It is incorrect to believe that the rest of the world is strong enough to boost our exports and keep our economic activity on an even keel in the face of a slowdown in U.S. consumer spending. Importantly, real exports constitute only about 11% of economic activity, versus 68% for real PCE. Thus, a massive lift in exports would be needed to keep the economy expanding in the face of consumer retrenchment. However, the statistics and economic history suggest that world growth causality runs from the U.S. to the world, not vice versa. The World Bank provides a breakdown of world GDP in real terms (Table 1).

HIM2007Q2NP.pdf (5 pages)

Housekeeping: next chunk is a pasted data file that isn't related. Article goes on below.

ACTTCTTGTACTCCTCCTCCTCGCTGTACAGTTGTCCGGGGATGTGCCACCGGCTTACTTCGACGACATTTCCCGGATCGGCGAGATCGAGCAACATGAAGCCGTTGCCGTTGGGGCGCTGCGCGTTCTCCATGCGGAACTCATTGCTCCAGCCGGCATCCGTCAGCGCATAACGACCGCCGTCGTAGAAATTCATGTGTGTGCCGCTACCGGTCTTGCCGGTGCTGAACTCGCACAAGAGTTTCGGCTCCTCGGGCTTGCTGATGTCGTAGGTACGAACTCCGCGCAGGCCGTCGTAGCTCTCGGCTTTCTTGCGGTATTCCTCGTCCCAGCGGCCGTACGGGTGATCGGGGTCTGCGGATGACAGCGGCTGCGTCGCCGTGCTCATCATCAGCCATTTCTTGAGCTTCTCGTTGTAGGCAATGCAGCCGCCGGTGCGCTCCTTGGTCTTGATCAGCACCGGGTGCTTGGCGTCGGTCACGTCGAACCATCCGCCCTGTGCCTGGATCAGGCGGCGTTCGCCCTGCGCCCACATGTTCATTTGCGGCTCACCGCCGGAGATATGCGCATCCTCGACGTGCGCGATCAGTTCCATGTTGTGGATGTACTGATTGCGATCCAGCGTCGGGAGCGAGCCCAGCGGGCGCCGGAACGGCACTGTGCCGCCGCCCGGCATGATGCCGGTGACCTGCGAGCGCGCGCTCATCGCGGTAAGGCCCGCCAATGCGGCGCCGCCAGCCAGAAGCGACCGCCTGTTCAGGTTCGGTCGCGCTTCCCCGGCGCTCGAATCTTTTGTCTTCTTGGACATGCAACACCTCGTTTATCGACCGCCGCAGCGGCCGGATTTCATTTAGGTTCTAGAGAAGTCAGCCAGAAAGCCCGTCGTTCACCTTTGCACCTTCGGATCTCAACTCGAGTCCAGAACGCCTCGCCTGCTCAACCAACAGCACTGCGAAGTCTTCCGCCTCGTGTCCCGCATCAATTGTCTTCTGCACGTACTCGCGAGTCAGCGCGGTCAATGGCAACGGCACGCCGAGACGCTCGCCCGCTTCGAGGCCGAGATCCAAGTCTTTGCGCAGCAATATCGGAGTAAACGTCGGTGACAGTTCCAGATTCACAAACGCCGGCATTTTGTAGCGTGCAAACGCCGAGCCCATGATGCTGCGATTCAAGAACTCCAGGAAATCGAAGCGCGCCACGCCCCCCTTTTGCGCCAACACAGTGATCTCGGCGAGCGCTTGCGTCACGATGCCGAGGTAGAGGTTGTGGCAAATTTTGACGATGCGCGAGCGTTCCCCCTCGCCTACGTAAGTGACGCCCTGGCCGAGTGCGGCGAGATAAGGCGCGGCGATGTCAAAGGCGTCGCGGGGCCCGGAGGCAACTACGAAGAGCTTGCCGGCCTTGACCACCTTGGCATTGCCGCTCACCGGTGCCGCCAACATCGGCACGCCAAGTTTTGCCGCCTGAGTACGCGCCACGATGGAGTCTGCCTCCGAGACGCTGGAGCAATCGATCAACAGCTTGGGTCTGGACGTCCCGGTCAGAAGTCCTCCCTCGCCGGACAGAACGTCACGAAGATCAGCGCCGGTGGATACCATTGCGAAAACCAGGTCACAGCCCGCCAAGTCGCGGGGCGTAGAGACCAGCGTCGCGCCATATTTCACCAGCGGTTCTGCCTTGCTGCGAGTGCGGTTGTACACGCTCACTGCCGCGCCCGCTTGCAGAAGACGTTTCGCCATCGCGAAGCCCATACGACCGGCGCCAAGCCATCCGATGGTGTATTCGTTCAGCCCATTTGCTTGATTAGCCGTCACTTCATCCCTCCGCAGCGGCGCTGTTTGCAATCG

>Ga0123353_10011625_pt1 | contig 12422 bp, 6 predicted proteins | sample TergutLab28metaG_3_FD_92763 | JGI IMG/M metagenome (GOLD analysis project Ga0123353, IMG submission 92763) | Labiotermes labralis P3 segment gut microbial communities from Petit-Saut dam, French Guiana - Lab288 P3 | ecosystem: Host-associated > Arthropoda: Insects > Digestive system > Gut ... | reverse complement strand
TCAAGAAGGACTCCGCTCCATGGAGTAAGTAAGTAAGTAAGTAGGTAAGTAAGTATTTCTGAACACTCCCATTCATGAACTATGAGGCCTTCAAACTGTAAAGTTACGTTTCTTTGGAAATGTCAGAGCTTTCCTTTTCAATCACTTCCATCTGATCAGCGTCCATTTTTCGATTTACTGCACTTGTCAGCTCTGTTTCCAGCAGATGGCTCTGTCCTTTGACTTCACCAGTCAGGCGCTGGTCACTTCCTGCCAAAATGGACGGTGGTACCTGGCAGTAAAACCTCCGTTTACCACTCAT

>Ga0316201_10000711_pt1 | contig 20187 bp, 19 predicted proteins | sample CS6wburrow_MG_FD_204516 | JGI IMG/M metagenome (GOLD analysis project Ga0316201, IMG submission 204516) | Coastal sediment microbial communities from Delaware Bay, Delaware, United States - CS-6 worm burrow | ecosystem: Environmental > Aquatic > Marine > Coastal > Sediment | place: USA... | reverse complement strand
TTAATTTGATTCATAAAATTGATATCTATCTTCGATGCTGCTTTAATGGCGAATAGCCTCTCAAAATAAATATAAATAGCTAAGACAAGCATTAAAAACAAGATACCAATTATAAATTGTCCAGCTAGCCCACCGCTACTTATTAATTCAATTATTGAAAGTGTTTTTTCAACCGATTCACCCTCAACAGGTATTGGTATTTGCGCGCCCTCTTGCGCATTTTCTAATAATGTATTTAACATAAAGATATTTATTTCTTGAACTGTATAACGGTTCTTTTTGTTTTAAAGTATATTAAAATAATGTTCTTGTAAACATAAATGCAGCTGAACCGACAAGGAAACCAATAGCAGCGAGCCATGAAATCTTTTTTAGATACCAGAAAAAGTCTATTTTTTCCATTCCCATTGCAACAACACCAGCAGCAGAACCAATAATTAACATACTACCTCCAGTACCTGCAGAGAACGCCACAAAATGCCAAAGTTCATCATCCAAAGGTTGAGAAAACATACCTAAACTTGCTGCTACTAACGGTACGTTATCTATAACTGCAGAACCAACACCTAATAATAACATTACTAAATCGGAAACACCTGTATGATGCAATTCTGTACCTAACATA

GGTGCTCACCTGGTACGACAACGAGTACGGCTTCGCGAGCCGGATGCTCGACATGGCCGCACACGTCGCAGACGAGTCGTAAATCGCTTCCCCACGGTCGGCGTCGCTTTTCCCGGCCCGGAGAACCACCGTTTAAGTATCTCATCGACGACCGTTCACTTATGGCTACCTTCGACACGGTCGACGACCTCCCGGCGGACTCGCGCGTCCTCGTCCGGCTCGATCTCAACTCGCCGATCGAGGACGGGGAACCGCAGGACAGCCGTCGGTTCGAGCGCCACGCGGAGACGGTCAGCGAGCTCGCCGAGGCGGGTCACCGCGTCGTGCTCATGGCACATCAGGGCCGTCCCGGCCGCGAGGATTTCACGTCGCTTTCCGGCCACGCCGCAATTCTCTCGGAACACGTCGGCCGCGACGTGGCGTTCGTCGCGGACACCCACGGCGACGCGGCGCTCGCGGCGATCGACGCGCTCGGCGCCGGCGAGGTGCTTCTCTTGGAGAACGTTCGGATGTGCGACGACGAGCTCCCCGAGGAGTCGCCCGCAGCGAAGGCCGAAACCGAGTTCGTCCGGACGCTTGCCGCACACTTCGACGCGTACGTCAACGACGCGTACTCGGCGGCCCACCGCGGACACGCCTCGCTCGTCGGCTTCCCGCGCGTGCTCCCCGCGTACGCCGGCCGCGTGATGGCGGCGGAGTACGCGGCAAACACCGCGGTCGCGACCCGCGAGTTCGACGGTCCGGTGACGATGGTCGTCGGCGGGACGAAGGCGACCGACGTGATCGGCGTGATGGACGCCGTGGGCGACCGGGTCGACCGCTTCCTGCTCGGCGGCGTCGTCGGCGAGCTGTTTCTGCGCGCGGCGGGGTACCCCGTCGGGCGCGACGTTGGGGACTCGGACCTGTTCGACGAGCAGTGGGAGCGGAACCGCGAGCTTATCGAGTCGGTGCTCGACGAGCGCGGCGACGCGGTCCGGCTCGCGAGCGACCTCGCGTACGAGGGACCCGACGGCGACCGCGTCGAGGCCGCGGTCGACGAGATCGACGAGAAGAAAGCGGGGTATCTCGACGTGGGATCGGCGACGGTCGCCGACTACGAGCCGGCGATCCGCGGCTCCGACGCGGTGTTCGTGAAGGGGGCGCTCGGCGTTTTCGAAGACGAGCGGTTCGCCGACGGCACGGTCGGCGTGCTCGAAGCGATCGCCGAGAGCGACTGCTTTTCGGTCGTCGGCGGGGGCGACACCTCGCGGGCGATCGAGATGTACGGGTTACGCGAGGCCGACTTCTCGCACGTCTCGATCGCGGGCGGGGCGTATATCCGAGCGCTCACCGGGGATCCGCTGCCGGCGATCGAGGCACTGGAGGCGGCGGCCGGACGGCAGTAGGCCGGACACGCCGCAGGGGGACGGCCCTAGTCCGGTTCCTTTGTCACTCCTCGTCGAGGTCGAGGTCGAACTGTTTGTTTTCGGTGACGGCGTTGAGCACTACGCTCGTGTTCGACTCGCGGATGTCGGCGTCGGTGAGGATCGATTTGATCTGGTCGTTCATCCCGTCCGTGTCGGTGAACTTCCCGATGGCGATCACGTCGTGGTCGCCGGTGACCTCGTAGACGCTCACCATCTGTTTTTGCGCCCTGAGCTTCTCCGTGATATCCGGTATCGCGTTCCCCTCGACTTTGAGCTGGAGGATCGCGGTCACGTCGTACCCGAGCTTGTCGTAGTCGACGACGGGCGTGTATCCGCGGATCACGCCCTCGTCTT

At present, the world is a mix of rapidly growing and significantly underperforming economies, with the BRIC (Brazil, Russia, India, China) countries on the high growth side and Japan, the United States, and those closely aligned with the U.S. on the slow side. The rest are largely somewhere in between these strong and weak groups. The United States accounts for 31% of world GDP with Japan next in line with 14.1%, meaning these two countries account for 45.2% of total world output. The BRIC countries, on the other hand, control 10% of global output. Although Mexico and Canada diverge from the United States over shorter intervals, over the long run they are tied to the fortunes of the United States. Adding those figures to the United States and Japan boosts the total to 49.3% of global GDP, a figure that easily rises to about 50% if one takes into account the Latin American countries influenced more by the United States than any other country.